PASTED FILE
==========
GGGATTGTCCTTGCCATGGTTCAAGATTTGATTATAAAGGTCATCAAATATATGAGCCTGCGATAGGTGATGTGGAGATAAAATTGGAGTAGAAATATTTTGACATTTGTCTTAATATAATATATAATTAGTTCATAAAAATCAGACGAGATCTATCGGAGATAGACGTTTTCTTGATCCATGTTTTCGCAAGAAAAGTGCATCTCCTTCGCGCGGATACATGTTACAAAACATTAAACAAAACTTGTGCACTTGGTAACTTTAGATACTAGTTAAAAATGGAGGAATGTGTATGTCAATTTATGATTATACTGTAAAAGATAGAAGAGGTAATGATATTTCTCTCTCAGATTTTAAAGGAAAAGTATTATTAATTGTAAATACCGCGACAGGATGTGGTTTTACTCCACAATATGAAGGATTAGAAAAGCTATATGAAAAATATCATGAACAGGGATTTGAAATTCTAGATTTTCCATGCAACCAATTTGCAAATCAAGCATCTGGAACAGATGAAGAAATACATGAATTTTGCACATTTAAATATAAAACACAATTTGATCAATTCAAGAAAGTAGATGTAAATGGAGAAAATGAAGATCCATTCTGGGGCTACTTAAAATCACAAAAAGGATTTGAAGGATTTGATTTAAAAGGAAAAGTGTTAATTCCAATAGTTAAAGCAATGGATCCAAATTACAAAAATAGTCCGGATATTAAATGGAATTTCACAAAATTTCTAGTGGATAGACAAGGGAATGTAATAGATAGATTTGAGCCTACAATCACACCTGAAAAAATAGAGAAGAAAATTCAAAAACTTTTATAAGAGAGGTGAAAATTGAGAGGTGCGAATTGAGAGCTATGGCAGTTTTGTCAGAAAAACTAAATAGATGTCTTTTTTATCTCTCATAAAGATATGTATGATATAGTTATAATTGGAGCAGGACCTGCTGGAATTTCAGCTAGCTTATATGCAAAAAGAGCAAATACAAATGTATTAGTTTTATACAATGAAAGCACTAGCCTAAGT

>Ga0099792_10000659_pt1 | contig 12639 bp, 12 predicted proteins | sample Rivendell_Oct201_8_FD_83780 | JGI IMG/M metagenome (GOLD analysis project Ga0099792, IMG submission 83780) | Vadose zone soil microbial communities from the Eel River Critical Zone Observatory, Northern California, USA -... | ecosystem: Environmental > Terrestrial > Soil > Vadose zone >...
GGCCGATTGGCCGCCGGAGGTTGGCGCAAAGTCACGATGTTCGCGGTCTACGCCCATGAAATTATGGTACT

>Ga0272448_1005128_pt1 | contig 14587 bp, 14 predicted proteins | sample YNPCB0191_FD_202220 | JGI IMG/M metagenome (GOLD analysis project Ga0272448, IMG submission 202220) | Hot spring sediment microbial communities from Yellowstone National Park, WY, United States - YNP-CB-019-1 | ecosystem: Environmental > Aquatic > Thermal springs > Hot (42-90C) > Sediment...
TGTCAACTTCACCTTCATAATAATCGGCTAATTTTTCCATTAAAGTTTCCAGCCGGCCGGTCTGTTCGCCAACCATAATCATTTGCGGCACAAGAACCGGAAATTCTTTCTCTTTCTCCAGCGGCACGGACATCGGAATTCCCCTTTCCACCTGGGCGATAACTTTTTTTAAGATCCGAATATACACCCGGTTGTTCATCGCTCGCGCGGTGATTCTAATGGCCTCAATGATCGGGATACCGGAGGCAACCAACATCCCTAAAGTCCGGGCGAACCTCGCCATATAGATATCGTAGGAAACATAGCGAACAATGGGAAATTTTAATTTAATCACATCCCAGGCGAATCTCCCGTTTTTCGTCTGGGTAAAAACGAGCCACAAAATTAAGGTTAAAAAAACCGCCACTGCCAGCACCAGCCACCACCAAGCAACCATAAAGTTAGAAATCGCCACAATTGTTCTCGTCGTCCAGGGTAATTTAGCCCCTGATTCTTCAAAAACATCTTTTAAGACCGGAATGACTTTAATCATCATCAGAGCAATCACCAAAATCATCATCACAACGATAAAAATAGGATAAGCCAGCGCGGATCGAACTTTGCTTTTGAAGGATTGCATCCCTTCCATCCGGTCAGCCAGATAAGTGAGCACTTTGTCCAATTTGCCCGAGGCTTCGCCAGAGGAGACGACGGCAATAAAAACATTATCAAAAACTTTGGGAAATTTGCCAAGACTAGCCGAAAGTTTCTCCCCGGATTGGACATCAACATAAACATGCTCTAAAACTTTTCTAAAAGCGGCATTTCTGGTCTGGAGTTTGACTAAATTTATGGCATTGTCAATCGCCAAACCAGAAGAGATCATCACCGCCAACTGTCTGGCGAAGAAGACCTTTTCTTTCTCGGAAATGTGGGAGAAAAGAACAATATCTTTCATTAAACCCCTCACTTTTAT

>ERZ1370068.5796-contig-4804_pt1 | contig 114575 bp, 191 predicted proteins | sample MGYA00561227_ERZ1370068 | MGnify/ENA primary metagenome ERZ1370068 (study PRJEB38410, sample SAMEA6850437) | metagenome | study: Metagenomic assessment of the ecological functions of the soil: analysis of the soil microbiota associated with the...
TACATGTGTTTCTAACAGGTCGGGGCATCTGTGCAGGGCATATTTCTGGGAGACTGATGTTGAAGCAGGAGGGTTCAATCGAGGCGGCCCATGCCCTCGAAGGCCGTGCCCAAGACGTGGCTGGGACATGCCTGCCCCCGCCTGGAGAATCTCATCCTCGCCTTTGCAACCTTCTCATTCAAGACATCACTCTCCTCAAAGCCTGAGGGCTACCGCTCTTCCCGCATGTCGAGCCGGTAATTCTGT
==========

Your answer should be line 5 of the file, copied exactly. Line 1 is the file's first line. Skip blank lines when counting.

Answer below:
TGTCAACTTCACCTTCATAATAATCGGCTAATTTTTCCATTAAAGTTTCCAGCCGGCCGGTCTGTTCGCCAACCATAATCATTTGCGGCACAAGAACCGGAAATTCTTTCTCTTTCTCCAGCGGCACGGACATCGGAATTCCCCTTTCCACCTGGGCGATAACTTTTTTTAAGATCCGAATATACACCCGGTTGTTCATCGCTCGCGCGGTGATTCTAATGGCCTCAATGATCGGGATACCGGAGGCAACCAACATCCCTAAAGTCCGGGCGAACCTCGCCATATAGATATCGTAGGAAACATAGCGAACAATGGGAAATTTTAATTTAATCACATCCCAGGCGAATCTCCCGTTTTTCGTCTGGGTAAAAACGAGCCACAAAATTAAGGTTAAAAAAACCGCCACTGCCAGCACCAGCCACCACCAAGCAACCATAAAGTTAGAAATCGCCACAATTGTTCTCGTCGTCCAGGGTAATTTAGCCCCTGATTCTTCAAAAACATCTTTTAAGACCGGAATGACTTTAATCATCATCAGAGCAATCACCAAAATCATCATCACAACGATAAAAATAGGATAAGCCAGCGCGGATCGAACTTTGCTTTTGAAGGATTGCATCCCTTCCATCCGGTCAGCCAGATAAGTGAGCACTTTGTCCAATTTGCCCGAGGCTTCGCCAGAGGAGACGACGGCAATAAAAACATTATCAAAAACTTTGGGAAATTTGCCAAGACTAGCCGAAAGTTTCTCCCCGGATTGGACATCAACATAAACATGCTCTAAAACTTTTCTAAAAGCGGCATTTCTGGTCTGGAGTTTGACTAAATTTATGGCATTGTCAATCGCCAAACCAGAAGAGATCATCACCGCCAACTGTCTGGCGAAGAAGACCTTTTCTTTCTCGGAAATGTGGGAGAAAAGAACAATATCTTTCATTAAACCCCTCACTTTTAT